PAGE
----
A narcotic is a natural or synthetic drug related to morphine, according to "Core Concepts in Pharmacology" by Norman Holland and Michael Adams. Narcotics are sometimes prescribed by physicians for pain, although the term narcotic is also loosely used to describe illegal substances. The U.S. Drug Enforcement Agency (DEA) divides narcotics into scheduled categories (I through IV) based on the potential for abuse and medical uses.
An opioid is a natural or synthetic morphine-like product extracted from the poppy plant, according to Holland and Adams. This type of narcotic can be found in schedule II and III of the DEA's classifications. Opioids can stop the awareness of pain, per the National Institute on Drug Abuse. This class of drug has an increased potential for abuse because it can be obtained legally, says Holland and Adams. Pain medications are the highest abused type of prescription medication, according to the U.S. Department of Health and Human Services. Opioid drugs include propoxyphene, oxycodone, hydrocodone, codeine, methadone, hydromorphone, morphine, fentanyl, buprenorphine butorphanol, heroin and meperidine.
Cannabinoids narcotics, such as marijuana and hashish, are schedule I drugs, according to the DEA, and come from hemp plants named Cannabis sativa. The U.S. Department of Health and Human Services reported a marijuana use statistic of 15.2 million people aged 12 or older in 2008. The active ingredient tetrahydrocannabinol (THC) in cannabinoids works on the pleasure center in the brain as well as the part that controls memory, coordination and perception.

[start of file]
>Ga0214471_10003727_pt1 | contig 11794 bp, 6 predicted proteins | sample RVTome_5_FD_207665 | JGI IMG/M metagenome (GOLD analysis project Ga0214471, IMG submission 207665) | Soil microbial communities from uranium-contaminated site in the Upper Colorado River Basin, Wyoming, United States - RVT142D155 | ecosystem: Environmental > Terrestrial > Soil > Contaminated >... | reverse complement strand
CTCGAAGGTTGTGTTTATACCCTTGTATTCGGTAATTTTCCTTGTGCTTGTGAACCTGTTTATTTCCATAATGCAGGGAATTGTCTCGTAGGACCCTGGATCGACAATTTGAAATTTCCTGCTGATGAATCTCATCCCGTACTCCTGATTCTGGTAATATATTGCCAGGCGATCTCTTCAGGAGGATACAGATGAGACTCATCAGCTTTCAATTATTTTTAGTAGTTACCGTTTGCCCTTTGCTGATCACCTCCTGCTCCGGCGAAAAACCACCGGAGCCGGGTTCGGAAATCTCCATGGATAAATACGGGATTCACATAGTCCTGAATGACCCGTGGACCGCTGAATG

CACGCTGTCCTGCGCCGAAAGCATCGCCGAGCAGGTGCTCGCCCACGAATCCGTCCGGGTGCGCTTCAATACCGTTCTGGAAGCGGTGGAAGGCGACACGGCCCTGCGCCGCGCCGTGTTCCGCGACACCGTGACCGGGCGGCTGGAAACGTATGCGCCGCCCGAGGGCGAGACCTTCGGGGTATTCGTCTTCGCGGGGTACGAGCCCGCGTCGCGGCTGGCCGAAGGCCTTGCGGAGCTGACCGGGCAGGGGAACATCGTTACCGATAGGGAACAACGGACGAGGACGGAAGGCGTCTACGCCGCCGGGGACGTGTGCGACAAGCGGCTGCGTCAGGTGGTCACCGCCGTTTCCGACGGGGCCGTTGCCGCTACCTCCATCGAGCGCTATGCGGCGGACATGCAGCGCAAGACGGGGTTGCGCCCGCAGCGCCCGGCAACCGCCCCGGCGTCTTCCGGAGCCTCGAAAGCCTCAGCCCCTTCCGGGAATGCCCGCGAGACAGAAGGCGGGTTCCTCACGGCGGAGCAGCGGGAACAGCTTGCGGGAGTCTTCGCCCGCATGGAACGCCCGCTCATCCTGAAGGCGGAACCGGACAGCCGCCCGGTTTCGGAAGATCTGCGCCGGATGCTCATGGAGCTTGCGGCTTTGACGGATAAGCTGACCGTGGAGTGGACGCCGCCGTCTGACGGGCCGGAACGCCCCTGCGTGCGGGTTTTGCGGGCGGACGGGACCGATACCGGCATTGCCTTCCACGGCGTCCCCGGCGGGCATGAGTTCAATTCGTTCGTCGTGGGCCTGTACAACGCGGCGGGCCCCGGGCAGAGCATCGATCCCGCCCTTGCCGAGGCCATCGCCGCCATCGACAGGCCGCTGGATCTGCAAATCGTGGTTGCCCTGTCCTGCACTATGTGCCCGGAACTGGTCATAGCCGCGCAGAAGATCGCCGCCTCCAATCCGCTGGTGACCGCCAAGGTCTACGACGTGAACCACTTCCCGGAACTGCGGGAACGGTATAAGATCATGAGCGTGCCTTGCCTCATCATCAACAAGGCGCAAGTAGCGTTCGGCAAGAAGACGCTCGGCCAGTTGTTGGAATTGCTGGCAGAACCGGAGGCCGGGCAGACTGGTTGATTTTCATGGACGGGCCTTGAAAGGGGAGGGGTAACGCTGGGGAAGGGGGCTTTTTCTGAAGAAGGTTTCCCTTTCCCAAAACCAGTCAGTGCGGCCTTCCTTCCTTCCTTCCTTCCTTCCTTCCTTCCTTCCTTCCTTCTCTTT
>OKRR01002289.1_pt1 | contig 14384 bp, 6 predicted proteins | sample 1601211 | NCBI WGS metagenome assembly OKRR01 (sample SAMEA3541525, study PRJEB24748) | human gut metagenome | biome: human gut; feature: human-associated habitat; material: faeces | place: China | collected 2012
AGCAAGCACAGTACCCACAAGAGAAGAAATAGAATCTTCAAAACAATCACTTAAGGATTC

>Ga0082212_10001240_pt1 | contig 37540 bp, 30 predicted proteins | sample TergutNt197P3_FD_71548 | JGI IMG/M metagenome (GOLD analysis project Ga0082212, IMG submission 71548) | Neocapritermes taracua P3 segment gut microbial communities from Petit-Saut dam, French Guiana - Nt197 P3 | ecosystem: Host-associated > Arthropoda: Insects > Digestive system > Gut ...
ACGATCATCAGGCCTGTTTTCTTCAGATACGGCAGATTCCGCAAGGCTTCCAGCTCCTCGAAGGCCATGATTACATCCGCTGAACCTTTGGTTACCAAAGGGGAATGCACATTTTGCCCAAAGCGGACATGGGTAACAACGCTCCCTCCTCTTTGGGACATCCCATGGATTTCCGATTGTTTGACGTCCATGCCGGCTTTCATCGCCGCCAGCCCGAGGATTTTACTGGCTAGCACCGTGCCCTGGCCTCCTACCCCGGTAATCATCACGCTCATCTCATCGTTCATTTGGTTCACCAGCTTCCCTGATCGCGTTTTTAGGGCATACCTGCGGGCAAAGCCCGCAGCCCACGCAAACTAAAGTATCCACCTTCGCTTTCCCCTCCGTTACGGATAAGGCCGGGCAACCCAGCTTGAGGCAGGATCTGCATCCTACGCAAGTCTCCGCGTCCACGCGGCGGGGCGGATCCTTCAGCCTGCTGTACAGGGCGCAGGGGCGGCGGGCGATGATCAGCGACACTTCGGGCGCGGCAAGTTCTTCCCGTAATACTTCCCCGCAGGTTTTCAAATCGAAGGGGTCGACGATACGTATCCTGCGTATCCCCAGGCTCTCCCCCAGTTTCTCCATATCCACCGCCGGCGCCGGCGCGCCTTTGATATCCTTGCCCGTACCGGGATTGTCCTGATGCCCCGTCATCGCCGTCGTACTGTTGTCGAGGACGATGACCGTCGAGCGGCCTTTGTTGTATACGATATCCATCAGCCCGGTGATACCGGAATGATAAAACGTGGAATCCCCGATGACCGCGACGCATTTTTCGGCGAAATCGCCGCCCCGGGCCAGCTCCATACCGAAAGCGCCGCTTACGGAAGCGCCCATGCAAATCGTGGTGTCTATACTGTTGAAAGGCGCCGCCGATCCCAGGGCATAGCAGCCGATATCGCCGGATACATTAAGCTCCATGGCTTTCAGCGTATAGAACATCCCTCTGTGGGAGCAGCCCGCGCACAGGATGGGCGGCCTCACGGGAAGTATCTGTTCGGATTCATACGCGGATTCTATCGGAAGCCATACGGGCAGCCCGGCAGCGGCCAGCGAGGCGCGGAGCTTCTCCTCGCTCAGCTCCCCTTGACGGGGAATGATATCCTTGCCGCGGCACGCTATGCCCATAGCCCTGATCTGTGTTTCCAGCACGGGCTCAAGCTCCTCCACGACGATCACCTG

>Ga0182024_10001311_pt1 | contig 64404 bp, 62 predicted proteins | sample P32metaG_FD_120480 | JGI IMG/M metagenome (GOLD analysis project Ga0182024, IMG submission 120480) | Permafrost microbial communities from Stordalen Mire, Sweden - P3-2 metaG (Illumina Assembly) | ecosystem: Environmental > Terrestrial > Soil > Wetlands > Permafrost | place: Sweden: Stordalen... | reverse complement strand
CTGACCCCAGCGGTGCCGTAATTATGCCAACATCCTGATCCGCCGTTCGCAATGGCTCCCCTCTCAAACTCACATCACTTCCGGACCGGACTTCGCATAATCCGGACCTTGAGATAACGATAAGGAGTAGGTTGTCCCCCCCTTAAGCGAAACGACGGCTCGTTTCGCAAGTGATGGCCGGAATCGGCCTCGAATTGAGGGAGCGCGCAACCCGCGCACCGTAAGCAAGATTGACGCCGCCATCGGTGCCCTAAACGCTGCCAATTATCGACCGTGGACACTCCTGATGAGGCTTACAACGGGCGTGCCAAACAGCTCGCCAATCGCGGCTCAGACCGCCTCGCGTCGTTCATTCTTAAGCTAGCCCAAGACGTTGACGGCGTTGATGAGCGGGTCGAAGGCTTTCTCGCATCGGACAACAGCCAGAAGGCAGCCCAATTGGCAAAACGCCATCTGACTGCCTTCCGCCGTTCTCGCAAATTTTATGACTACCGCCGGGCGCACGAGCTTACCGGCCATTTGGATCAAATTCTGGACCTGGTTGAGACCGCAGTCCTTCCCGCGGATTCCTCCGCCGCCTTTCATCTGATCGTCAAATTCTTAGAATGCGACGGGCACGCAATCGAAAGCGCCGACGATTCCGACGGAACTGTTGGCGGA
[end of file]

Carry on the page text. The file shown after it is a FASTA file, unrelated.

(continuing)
Hallucinogens, also called psychedelics, can produce a dream-like state of consciousness, says Holland and Adams. These drugs have no medicinal use and are purely for recreational use, which is why they are on the DEA's schedule I list, under the highest abuse potential. Hallucinogens effects vary based on the user's mood, each disclosing different symptoms with each use, says Holland and Adams. Users often times report delusions, paranoia and hallucinations. Hallucinogens are known to cause adverse effects, such as flashbacks, long after the drug wears off, according to Holland and Adams.
Stimulants are known to increase activity in the central nervous system by affecting neurons in the brain, says Holland and Adams. High doses of stimulants used short-term give the user the effects of exhilaration and euphoria. Long-term use of these medications can cause restlessness, anxiety and rage. Stimulants also elevate blood pressure and breathing rate.
Drugs in this category range from legal to illegal substances, which is why stimulant drugs range from class III to I, according to the DEA. Prescription stimulants, such as dextroamphetamines, amphetamine, methylphenidate (Ritalin) and dextroamphetamine (Dexadrine) can be obtained legally. Illicit substances include Ecstasy, cocaine and methamphetamine, also referred to as crank. The U.S. Department of Health and Human Services reported that less than 1 percent of Americans in 2008 abused stimulants.
- U.S. Drug Enforcement Agency: Controlled Substances
- Nation Institute of Drug Abuse
- U.S. Department of Health and Human Services: Drugs of Abuse
- U.S. Department of Health and Human Services: 2008 National Drug and Health Survey
- Core Concepts in Pharmacology; Norman Holland and Michael Adams; 2003